I would send Herbert Philbrick back into the early Christian era and he could have stopped the communist influence. As Herbert Philbrick Led 3 Lives to expose communism , he might have confused the early Christians. Of course he was with the FBI when they were effective in stopping the Russians pre 2014. I have studied Marx and Engels. unfortunately it was of course, Groucho and Marty I studied but still I have an opinion.

            I do not think the early Christians were communist like those exposed by Herbert Philbrick and portrayed so well by the great actor Rickard Carlson but they were sincere true believers who made individual decisions to follow Jesus and share , it was informal and a moral dictate. In essence they were not free to not share any more than they were free to worship pagan idols. As Hebrew National Franks says in their hot dog ad, they answered to a higher authority,. Herbert Philbrick would not oppose them , he opposed the state imposed and mandated by force communism. Ananias and Saphira were not true believers and looked what happened.
            I do not think the early Christians were thinking of Lenin, Stalin, Mao, Fidel and Bernie when they shared but Bernie they lost the primary . Also I do not think people listed above were thinking of the early Christians as they took over.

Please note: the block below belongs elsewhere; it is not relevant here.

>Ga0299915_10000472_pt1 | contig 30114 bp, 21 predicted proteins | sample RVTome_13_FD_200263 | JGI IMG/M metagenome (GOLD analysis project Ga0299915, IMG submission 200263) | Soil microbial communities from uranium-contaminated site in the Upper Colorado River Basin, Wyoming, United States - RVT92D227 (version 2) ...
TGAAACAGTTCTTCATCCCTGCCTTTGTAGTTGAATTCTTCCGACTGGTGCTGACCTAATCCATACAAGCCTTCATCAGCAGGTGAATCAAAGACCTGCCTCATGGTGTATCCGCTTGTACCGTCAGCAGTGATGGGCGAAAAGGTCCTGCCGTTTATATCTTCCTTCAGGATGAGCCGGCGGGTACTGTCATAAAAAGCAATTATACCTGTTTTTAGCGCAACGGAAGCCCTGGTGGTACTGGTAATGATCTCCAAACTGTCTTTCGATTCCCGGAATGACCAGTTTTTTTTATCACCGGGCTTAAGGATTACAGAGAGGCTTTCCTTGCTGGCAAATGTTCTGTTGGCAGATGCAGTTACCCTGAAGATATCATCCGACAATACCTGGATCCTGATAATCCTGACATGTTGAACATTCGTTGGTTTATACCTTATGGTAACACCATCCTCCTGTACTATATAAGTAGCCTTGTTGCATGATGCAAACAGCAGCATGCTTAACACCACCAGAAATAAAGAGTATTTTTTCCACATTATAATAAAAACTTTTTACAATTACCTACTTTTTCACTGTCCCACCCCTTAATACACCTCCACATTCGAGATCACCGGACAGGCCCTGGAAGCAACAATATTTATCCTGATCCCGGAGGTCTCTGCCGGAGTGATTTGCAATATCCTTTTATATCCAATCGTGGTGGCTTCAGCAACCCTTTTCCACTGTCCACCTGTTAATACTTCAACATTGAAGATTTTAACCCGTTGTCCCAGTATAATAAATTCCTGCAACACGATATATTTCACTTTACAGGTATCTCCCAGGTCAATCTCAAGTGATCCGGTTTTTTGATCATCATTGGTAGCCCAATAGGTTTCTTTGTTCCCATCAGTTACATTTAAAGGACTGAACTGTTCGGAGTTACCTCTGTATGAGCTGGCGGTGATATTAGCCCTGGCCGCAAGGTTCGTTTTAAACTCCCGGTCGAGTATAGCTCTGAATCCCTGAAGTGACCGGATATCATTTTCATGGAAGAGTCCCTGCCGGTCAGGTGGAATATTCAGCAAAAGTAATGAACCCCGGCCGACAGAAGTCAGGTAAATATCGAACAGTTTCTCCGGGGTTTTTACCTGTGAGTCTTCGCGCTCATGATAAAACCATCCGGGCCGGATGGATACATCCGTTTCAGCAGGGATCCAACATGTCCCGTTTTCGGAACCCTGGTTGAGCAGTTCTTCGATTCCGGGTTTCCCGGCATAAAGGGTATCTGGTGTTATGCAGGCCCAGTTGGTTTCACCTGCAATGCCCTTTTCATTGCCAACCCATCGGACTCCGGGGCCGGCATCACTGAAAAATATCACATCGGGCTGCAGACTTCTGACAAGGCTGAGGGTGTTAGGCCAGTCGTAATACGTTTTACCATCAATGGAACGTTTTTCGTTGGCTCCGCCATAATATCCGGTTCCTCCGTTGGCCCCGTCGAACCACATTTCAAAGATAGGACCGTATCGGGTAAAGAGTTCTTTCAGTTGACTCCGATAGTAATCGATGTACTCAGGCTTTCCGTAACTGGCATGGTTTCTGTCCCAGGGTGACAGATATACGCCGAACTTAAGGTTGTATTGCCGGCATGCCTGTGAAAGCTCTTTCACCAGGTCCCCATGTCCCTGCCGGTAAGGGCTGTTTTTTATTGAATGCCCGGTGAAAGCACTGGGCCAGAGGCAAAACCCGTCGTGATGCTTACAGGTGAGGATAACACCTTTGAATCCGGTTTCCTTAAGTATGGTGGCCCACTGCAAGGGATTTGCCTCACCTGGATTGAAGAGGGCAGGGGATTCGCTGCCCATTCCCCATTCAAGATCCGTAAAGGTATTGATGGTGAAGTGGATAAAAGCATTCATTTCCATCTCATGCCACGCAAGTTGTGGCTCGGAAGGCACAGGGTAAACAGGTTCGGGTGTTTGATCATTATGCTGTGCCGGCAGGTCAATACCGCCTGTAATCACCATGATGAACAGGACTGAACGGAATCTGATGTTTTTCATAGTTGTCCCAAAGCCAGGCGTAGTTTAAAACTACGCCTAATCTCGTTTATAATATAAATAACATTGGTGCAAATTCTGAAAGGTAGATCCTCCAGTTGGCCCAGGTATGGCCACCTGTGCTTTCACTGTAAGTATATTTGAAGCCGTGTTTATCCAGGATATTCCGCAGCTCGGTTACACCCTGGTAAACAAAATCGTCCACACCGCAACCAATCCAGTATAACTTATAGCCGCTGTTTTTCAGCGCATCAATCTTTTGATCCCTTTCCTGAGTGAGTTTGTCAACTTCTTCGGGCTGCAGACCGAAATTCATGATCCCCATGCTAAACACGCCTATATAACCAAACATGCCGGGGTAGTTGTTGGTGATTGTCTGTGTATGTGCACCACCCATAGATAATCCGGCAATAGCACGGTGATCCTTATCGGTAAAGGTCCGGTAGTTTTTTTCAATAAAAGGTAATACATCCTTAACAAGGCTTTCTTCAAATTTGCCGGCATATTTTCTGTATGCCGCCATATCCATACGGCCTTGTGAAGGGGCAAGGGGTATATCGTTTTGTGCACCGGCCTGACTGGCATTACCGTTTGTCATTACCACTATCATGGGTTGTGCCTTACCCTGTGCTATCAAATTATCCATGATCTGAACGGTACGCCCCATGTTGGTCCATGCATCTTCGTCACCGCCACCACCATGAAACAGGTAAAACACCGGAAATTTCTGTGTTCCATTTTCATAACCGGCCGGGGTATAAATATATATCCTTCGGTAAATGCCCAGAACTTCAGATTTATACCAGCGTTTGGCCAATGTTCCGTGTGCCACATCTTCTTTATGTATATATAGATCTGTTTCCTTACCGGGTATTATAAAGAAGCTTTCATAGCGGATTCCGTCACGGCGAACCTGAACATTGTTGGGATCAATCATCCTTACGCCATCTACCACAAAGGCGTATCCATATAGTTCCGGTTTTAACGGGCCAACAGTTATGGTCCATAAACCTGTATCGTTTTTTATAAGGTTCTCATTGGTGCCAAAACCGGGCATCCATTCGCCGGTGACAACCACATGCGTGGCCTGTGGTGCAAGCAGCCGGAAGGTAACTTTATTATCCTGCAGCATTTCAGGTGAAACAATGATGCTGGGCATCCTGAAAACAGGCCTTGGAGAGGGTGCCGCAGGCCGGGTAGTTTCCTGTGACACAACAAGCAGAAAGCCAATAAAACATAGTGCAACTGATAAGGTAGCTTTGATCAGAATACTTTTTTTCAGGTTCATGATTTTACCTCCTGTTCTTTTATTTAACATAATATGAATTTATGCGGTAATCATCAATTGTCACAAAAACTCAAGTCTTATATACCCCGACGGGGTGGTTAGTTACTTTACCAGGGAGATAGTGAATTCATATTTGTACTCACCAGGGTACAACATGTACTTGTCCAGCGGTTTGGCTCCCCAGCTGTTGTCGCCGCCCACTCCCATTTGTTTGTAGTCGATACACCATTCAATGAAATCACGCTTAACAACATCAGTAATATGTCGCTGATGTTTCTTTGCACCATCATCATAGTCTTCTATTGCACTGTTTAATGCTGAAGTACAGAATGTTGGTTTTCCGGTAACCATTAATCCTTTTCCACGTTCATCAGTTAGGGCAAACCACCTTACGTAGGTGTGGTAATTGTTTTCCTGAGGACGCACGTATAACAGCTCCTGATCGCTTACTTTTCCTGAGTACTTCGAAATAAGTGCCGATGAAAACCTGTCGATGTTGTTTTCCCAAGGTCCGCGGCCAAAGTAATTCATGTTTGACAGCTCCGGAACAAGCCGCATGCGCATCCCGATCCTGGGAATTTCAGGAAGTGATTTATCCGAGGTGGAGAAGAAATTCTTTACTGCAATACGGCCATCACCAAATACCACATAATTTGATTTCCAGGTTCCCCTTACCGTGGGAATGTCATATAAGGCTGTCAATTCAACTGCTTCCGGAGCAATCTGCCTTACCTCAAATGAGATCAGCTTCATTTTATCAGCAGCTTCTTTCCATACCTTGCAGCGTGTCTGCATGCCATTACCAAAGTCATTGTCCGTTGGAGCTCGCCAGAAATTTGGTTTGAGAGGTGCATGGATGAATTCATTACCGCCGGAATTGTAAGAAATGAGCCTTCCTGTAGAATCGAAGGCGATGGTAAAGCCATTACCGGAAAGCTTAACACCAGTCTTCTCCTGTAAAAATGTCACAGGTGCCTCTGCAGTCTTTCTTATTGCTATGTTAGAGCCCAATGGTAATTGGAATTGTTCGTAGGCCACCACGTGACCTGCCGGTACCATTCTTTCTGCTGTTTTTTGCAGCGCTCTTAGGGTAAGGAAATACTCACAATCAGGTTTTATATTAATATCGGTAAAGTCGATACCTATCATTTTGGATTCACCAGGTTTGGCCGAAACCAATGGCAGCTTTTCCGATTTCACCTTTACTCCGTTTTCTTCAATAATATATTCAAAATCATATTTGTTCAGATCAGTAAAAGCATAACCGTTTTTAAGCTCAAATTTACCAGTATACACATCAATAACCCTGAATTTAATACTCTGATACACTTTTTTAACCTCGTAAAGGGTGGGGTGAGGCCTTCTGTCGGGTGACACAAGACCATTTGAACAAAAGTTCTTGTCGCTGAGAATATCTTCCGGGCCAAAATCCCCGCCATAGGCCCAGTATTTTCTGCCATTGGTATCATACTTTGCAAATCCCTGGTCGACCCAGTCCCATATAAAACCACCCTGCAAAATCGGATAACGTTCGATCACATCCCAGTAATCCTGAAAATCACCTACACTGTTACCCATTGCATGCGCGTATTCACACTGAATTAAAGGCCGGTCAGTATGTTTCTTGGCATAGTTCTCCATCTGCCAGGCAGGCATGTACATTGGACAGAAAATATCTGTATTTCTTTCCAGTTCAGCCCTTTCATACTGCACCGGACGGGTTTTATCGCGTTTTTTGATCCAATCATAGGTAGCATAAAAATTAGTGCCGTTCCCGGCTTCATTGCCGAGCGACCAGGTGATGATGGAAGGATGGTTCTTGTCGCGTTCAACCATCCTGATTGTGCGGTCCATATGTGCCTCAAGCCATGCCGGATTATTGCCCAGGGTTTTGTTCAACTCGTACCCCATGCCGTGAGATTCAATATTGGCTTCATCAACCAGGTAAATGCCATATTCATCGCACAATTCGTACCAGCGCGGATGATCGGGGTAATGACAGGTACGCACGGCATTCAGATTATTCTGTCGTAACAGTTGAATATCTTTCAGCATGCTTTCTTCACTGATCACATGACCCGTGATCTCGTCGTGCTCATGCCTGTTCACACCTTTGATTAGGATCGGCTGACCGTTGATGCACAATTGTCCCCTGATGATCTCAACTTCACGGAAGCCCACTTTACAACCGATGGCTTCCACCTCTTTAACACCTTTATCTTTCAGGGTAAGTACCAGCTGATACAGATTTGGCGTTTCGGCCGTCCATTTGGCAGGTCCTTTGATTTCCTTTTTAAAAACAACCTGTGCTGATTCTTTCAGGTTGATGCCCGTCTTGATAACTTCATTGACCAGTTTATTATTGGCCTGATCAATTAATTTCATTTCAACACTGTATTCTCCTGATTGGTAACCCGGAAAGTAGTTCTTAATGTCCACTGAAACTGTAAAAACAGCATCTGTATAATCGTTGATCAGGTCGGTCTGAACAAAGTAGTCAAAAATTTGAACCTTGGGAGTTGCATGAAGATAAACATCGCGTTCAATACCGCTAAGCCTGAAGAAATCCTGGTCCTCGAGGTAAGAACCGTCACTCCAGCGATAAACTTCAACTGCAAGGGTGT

• According to Merriam-Webster: communism — 1 a: a system in which goods are owned in common and are available to all as needed

              They were communists; it’s incontrovertible.

  6. Brian Zahnd in his book “Sinners in the Hands of a Loving God” has a most excellent (IMO) chapter on understanding Revelations. None of this “what it means today, Left Behind” stuff there.

    • Headless Unicorn Guy says

      This Frodo had to bear the Hal Lindsay/Jack Chick End Time Prophecy Ring.
      After that ringbearing, there is no healing this side of the Undying Lands.